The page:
Oxford Martin School: https://www.oxfordmartin.ox.ac.uk
INET at Oxford University: https://www.inet.ox.ac.uk
New School for Social Research: https://www.newschool.edu/nssr/
Seoul National University: http://www.useoul.edu
I have a wide range of teaching experience, from mentoring and tutoring undergraduate students in their research, to teaching introductory economics and graduate-level econometric courses. My teaching has been recognized by The New School, and I have had the honor of receiving the “Outstanding Student Teaching Award” in 2016, recognizing the best student teacher of the year. In 2017, I was awarded the “Eugene Lang Social Science Fellowship,” a grant awarded to an outstanding Ph.D. student to provide supervision to an advanced undergraduate student to write a high-quality research paper.
Syllabus design, problem set design, learning goals, assessment, teaching Bayesian econometric models using R (Fall 2016, Spring 2017, Fall 2017)
Example problem sets
Held weekly lab session, graded exams, taught basic concepts of political economy, microeconomics, and macroeconomics.
My main research fields are the Economics of Technical Change and Economic Growth; Information and Economics; and Bayesian Econometrics. The following is the list of published journal articles, book chapters, and working papers. I also include some ongoing projects in Work in Progress section.
I review key elements of information theory, focusing on notions and applications of entropy and statistical equilibrium in economics, paying particular attention to how entropy concepts open up a new front line for economic research.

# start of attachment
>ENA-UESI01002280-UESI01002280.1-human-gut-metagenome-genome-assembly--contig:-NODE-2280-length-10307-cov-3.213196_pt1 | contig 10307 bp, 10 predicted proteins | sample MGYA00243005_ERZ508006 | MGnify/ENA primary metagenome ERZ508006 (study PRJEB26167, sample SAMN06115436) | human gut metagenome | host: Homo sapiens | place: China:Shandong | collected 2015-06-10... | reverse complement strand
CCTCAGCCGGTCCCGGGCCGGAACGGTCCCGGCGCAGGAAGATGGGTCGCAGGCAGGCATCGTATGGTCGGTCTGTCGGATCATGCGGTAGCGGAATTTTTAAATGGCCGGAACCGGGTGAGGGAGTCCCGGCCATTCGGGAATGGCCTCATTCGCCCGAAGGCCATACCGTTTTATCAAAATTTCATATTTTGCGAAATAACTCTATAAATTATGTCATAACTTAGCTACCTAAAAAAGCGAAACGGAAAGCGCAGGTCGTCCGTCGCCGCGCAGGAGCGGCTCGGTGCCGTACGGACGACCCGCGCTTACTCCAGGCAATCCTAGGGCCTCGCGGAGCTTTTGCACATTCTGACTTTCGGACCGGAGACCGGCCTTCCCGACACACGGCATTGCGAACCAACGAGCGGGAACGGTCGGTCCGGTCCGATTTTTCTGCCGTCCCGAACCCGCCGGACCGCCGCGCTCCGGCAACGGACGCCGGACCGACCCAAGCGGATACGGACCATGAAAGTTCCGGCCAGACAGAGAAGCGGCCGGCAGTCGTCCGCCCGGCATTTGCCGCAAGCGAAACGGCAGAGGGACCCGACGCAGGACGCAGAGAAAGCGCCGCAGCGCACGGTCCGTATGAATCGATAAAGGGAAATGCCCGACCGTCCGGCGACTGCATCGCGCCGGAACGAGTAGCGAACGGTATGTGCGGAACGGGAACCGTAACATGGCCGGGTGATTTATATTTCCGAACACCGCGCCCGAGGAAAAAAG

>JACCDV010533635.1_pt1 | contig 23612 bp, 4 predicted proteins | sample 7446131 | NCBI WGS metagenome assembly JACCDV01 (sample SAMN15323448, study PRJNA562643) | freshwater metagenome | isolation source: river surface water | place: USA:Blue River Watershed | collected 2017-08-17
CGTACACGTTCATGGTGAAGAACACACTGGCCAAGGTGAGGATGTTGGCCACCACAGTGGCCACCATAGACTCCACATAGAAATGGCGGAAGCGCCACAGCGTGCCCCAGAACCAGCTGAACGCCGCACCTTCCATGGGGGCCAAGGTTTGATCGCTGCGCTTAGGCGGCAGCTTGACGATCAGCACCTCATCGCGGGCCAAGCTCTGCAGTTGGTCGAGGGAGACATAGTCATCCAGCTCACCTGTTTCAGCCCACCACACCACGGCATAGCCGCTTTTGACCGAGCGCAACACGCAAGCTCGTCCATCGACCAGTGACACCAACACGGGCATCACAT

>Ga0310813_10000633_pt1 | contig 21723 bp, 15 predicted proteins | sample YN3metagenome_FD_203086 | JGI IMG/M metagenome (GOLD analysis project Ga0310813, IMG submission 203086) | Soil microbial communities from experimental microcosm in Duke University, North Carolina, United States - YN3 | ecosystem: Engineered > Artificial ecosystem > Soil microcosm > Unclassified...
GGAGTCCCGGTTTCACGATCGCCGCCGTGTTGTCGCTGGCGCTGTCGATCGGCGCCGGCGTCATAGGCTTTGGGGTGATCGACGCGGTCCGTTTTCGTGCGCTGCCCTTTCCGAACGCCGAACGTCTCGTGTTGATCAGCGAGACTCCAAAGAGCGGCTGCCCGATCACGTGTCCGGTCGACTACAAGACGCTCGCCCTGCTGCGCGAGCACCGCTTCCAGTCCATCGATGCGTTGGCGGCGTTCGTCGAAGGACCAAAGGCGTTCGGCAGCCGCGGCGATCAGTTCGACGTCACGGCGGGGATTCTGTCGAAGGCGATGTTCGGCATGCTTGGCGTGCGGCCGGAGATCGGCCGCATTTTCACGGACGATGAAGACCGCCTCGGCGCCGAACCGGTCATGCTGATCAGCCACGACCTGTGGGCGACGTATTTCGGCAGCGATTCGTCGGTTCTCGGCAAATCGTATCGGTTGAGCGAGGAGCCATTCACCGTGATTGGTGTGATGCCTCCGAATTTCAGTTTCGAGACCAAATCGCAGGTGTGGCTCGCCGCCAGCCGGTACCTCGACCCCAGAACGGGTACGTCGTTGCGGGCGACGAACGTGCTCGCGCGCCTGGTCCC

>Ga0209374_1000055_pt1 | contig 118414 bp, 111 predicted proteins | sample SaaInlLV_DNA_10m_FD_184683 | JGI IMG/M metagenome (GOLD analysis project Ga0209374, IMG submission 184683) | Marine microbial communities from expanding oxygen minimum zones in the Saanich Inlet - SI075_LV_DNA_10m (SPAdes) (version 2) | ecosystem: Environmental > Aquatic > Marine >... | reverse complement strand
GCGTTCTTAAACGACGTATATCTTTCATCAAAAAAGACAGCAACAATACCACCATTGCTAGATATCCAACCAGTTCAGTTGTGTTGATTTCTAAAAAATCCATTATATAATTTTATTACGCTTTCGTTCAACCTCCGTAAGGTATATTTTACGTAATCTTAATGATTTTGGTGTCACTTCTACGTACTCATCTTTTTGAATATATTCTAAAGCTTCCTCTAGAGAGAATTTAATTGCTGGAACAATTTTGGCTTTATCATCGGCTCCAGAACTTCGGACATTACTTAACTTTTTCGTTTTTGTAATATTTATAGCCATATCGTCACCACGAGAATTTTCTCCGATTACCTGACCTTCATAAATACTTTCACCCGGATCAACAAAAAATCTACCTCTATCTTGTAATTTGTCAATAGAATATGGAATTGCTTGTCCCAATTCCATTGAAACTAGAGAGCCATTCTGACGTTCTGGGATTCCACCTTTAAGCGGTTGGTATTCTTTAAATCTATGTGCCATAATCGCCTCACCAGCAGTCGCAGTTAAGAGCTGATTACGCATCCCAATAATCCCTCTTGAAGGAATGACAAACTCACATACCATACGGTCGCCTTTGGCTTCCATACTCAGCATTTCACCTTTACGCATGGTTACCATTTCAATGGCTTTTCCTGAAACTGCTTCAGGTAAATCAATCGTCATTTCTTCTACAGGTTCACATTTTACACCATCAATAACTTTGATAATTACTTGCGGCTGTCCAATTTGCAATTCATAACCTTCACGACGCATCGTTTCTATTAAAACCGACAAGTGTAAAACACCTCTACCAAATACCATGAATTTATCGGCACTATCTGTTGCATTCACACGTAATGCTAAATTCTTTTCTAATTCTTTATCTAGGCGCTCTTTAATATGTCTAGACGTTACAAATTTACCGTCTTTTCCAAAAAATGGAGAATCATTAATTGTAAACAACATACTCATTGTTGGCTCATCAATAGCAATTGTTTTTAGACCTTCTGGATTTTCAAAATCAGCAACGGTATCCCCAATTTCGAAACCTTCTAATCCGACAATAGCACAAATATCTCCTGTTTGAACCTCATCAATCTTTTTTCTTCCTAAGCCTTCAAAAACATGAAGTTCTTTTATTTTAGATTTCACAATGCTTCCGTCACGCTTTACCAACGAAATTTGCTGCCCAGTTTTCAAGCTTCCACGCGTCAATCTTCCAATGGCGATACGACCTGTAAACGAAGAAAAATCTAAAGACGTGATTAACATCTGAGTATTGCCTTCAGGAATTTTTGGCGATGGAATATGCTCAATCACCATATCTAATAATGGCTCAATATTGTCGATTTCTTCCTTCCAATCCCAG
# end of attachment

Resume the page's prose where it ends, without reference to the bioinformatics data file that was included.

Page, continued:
I report on a persistent pattern of technical change at the firm level and analyze firms’ the rate of cost reduction (the growth rate of TFP) by using a maximum entropy model with the constraints on agent’s quantal response and the dynamics of factor market.
3. Yang, J. and Torres, D. “The Persistent Statistical Structure of the US Input-Output Coefficient Matrices: 1963-2007,” Economic Systems Research, 2019
We report on the persistent statistical patterns of the US Input-Output tables and show that the inter-industry relations are stable in the US economy over the past 5 decades.
I develop an information-theoretic model of Induced Technical Change where payoff-maximizing agents are exposed to a positive degree of uncertainty in adopting new technology due to unobserved cost factors. The derived equilibrium of the model comes in the form of a non-degenerate probability distribution that defines the distance of productivity growth from the potential maximum growth on the innovation possibility frontier, often called Technical Inefficiency Function (TIF) in the frontier estimation literature. I test the model using KLEMS data and show that the gamma TIF well explains the productivity deviation of EU industries from the theoretical frontier.
2. dos Santos, P. and Yang, J. “Arbitrage, Information, and the Competitive Organization of Distributions of Profitability,” with Paulo dos Santos, R&R.
We report on the easily reproducible finding that the profitability of enterprises has a persistent cross-sectional distribution across a number of advanced economies. We show that the asymmetric Laplace distribution with the Pareto tails can be a good model for this pattern and discuss its economic implications based on the arbitrage seeking behavior of firms.
Work in Progress
My name is Jangho Yang, I´m a Postdoctoral Research Fellow for the Oxford Martin Programme on Technological and Economic Change at the Oxford Martin School, University of Oxford.
On this website you will find some of my research and experience. You can also view my CV and contact information.
Do not hesitate to get in touch.